What’s bad, is that the railroads have been forcing out the people who use common sense like you talk about. More important, those politicians of the late 60’s, early 70’s knew the true color of railroads and put that provision in for a reason. Now, this two party joke we have as a government, wants to hold everybody hostage while they read green eggs and ham to their kids.

  • LetsGoLA

    Lol, c’mon folks, the Class 1 freights were all practically bankrupt a few decades ago; now they’re all profitable, running more volume than they ever have, and investing billions a year in capital improvements. I know railfans are disappointed that no one’s being forced to run one train a week of low value freight down some weedy branch line, but let’s not pretend that they aren’t successful businesses that know what they’re doing.

  • LetsGoLA

    While the long distance delays are due to freight conflicts, the Northeast Corridor is not dispatched by the freights. Amtrak & the commuter railroads have only themselves to blame there.

  • andrelot

    A box of ceiling tiles might not complain, but rest assured that many whole supply chains operate on very tight just-in-time minimum-stock framework for which the economic and operational impacts of non-punctual deliveries are large.

  • andrelot

    Passenger train operations as expected from modern services is just too incompatible with the general traffic management philosophy of Class I railroads of today. These railroads run rather lean operations, having downgraded many hundreds of miles of tracks in terms of speed to better ft very heavy and long freight trains.

  • R.A. Stewart

    *This* Supreme Court? We are screwed. Can I say that in a family sustainable-transportation and -community blog? We are screwed.

  • DanInAloha

    Andrew- Thank you. I do NOT dispute the fact that freight railroads sometimes receive taxpayer dollars and other “favors.”

    But “fair share?” I do not believe it approaches equity. If you believe otherwise, I would be happy to receive whatever information you might provide to substantiate your claim.

    In Oregon, our state’s Connect Oregon program provides a very small amount of money to non-road transportation– but in relative terms, it is an extremely small amount.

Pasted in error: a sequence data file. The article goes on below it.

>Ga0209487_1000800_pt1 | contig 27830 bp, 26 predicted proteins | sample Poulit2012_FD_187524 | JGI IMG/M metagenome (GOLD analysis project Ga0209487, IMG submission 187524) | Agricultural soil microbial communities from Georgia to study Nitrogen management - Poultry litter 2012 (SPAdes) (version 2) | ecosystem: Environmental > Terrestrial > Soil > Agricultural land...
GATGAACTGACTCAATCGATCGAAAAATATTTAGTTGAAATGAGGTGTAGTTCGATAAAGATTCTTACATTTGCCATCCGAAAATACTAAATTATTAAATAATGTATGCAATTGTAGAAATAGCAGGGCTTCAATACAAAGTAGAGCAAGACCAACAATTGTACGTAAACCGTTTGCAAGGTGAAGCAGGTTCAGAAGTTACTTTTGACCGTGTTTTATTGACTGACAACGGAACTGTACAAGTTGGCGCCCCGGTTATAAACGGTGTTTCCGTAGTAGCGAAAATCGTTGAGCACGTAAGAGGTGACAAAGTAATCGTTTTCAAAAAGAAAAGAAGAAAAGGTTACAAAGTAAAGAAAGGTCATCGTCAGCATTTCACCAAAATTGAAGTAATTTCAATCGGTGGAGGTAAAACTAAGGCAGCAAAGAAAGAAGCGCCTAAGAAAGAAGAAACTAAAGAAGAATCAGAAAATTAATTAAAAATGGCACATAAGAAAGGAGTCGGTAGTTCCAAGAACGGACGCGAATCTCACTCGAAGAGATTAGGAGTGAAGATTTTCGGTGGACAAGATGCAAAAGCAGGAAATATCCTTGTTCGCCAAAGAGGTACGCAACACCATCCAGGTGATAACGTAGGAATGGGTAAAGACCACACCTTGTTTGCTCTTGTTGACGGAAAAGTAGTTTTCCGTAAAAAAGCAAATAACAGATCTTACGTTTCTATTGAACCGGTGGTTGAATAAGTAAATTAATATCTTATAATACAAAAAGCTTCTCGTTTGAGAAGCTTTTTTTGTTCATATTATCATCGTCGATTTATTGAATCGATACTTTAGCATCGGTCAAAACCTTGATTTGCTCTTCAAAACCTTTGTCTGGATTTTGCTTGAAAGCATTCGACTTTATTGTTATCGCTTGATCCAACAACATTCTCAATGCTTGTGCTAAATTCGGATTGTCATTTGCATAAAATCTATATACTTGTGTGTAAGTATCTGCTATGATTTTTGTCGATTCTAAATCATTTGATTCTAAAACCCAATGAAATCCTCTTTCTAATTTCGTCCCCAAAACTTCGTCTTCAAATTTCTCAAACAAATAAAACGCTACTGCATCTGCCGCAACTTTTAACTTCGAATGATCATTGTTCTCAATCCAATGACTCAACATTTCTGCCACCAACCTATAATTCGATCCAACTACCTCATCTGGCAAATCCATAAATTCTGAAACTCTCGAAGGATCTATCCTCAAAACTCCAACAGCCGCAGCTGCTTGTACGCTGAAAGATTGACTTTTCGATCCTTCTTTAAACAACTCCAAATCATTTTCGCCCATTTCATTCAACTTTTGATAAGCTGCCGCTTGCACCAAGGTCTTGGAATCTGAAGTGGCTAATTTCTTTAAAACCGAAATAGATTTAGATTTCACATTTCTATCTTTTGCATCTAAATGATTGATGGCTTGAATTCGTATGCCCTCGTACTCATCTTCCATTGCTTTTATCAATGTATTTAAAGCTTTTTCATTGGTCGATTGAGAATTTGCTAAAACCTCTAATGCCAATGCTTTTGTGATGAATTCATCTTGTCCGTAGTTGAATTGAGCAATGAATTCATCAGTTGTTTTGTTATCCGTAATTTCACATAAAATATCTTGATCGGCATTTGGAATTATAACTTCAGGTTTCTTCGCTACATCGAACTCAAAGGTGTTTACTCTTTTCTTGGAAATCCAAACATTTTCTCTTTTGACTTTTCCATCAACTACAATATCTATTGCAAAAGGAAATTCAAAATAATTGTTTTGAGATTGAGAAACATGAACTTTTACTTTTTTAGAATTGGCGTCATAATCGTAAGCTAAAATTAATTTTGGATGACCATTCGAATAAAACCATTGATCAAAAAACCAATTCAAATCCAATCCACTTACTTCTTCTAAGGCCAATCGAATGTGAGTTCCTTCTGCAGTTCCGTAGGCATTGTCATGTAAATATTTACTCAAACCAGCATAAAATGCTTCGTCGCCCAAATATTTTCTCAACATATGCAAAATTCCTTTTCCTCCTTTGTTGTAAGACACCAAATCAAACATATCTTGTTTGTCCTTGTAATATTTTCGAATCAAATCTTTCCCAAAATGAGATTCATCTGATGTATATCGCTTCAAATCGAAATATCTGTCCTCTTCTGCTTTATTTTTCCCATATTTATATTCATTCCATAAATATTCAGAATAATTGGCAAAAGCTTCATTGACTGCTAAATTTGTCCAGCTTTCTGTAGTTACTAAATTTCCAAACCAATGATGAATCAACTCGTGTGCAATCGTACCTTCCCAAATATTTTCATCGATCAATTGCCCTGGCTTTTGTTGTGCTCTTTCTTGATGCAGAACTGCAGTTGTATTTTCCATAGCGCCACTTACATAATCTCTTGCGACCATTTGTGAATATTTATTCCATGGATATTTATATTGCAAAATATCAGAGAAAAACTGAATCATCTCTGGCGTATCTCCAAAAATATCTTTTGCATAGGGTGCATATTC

There certainly are some exceptions to my statement upon which you commented, but generally speaking it holds true. Government policies strongly discourage expansion of rail infrastructure while promoting expansion of non-rail infrastructure.

    As far as corporations being “greedy,” you are certainly correct. That is their nature– their purpose. From my perspective, and I suspect yours as well, the greed has gotten out-of-hand and is damaging our nation’s long term viability. I am not promoting railroad corporations– I wish to promote the application of railway technology to better serve our communities (passenger and freight).

    I was very dismayed by the court ruling allowing dispatchers to place lower priority on RPS, and am hoping that the SCOTUS will overturn the lower court’s ruling. But that will take several months, and I would prefer a fix by Congress in the near term to minimize the very serious damage already down to RPS.

  • Andrew T. Armstrong

    “Fair share” covers a lot of ground with the railroads. DOT dollars pays for grade crossing signals, just about every state, county offers some form of tax relief for everything from number of employees to land taxes.
    It makes me sick to hear all these railroad executives talking how broke this or that, stalling on positive train control, reducing to one man crews, when the combined class 1 railroads, BNSF, Union Pacific, Northfolk Southern, CSX, Kansas City Southern, Canadian Pacific, Canadian National last year had revenues in excess of 600 billion dollars, over half a trillion dollars was brought in. Yet they still talk about being “broke” and need more federal assistance and waivers from positive train control to crew sizes. It’s laughable and ridiculous.